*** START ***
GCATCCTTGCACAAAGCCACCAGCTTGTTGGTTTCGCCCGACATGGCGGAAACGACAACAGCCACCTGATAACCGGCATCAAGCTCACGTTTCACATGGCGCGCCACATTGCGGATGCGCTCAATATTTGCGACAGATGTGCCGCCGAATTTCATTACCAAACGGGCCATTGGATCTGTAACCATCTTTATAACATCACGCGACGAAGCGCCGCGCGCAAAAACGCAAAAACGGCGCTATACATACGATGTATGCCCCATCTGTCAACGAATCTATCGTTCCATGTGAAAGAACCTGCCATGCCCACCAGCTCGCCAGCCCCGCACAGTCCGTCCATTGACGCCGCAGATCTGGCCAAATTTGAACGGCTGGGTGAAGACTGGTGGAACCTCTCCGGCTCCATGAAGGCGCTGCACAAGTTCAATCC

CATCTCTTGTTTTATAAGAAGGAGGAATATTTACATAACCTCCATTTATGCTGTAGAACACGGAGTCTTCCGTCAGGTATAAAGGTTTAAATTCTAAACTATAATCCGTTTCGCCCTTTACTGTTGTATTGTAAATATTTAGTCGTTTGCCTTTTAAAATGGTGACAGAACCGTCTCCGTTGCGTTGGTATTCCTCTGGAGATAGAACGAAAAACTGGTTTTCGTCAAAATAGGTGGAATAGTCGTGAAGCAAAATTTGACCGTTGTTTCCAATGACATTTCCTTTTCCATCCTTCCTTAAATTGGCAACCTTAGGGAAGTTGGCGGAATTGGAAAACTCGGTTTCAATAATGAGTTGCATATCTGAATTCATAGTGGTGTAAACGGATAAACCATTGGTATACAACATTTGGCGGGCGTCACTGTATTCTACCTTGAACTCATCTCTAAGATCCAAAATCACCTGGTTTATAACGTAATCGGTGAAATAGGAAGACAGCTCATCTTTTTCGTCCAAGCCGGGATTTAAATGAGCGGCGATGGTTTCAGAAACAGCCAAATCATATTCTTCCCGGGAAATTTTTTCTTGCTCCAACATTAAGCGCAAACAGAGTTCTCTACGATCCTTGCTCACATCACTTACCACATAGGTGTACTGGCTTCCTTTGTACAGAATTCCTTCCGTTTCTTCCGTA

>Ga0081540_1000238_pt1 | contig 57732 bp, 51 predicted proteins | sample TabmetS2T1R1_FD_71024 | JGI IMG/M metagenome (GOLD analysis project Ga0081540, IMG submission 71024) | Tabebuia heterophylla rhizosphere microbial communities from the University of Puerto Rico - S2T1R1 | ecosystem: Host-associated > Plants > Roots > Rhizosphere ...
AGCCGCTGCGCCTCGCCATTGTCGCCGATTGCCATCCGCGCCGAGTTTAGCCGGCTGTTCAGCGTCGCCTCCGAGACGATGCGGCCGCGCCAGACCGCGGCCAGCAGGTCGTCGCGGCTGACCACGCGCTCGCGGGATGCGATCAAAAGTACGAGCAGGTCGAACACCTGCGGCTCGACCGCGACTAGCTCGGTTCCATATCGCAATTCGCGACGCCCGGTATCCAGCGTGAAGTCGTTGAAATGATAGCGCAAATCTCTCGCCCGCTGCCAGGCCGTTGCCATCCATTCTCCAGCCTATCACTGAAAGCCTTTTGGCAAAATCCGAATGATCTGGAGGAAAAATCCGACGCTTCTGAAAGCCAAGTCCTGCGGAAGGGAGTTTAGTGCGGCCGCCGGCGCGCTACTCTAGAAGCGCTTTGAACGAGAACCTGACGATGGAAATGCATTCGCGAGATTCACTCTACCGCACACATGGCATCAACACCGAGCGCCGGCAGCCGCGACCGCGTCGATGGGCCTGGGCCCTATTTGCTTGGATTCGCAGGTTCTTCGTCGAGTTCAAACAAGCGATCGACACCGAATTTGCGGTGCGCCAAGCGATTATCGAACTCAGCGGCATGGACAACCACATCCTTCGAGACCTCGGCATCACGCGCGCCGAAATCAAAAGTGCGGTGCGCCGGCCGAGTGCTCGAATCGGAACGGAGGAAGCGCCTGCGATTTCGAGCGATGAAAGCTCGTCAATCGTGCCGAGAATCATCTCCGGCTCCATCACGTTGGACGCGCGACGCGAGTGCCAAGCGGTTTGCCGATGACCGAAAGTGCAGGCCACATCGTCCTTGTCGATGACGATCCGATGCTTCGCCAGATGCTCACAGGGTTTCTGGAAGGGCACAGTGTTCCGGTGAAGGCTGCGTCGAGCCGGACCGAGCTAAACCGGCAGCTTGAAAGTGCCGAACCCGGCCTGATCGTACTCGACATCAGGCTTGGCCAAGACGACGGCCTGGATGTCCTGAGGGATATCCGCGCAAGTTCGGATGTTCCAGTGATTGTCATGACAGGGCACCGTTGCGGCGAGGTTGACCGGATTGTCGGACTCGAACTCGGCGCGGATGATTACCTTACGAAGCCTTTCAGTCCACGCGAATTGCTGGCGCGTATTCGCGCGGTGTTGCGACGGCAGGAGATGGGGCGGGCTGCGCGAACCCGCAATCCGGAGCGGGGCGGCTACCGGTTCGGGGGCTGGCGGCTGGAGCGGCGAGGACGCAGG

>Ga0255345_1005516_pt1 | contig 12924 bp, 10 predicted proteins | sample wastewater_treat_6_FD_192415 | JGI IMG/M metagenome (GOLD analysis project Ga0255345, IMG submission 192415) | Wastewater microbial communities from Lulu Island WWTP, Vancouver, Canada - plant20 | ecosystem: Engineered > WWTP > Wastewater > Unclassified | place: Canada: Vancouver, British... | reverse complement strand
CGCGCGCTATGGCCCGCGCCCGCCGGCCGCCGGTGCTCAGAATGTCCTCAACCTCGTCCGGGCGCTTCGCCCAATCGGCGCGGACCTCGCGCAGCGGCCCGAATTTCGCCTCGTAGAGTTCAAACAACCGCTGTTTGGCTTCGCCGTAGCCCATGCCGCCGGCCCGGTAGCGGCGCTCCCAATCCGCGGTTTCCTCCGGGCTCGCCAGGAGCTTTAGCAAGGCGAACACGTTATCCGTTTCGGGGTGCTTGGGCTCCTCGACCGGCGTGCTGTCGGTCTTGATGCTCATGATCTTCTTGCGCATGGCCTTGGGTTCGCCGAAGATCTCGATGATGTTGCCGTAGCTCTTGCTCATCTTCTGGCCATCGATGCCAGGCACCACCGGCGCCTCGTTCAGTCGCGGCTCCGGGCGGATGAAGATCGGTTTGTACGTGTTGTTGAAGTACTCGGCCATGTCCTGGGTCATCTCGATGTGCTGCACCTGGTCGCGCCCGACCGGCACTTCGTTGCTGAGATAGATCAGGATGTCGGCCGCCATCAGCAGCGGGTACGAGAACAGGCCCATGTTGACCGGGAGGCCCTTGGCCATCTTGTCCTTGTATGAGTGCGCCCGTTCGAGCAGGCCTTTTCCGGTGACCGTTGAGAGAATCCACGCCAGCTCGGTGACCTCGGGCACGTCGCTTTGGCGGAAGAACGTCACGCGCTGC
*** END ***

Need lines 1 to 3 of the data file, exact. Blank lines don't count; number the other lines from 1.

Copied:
GCATCCTTGCACAAAGCCACCAGCTTGTTGGTTTCGCCCGACATGGCGGAAACGACAACAGCCACCTGATAACCGGCATCAAGCTCACGTTTCACATGGCGCGCCACATTGCGGATGCGCTCAATATTTGCGACAGATGTGCCGCCGAATTTCATTACCAAACGGGCCATTGGATCTGTAACCATCTTTATAACATCACGCGACGAAGCGCCGCGCGCAAAAACGCAAAAACGGCGCTATACATACGATGTATGCCCCATCTGTCAACGAATCTATCGTTCCATGTGAAAGAACCTGCCATGCCCACCAGCTCGCCAGCCCCGCACAGTCCGTCCATTGACGCCGCAGATCTGGCCAAATTTGAACGGCTGGGTGAAGACTGGTGGAACCTCTCCGGCTCCATGAAGGCGCTGCACAAGTTCAATCC

CATCTCTTGTTTTATAAGAAGGAGGAATATTTACATAACCTCCATTTATGCTGTAGAACACGGAGTCTTCCGTCAGGTATAAAGGTTTAAATTCTAAACTATAATCCGTTTCGCCCTTTACTGTTGTATTGTAAATATTTAGTCGTTTGCCTTTTAAAATGGTGACAGAACCGTCTCCGTTGCGTTGGTATTCCTCTGGAGATAGAACGAAAAACTGGTTTTCGTCAAAATAGGTGGAATAGTCGTGAAGCAAAATTTGACCGTTGTTTCCAATGACATTTCCTTTTCCATCCTTCCTTAAATTGGCAACCTTAGGGAAGTTGGCGGAATTGGAAAACTCGGTTTCAATAATGAGTTGCATATCTGAATTCATAGTGGTGTAAACGGATAAACCATTGGTATACAACATTTGGCGGGCGTCACTGTATTCTACCTTGAACTCATCTCTAAGATCCAAAATCACCTGGTTTATAACGTAATCGGTGAAATAGGAAGACAGCTCATCTTTTTCGTCCAAGCCGGGATTTAAATGAGCGGCGATGGTTTCAGAAACAGCCAAATCATATTCTTCCCGGGAAATTTTTTCTTGCTCCAACATTAAGCGCAAACAGAGTTCTCTACGATCCTTGCTCACATCACTTACCACATAGGTGTACTGGCTTCCTTTGTACAGAATTCCTTCCGTTTCTTCCGTA

>Ga0081540_1000238_pt1 | contig 57732 bp, 51 predicted proteins | sample TabmetS2T1R1_FD_71024 | JGI IMG/M metagenome (GOLD analysis project Ga0081540, IMG submission 71024) | Tabebuia heterophylla rhizosphere microbial communities from the University of Puerto Rico - S2T1R1 | ecosystem: Host-associated > Plants > Roots > Rhizosphere ...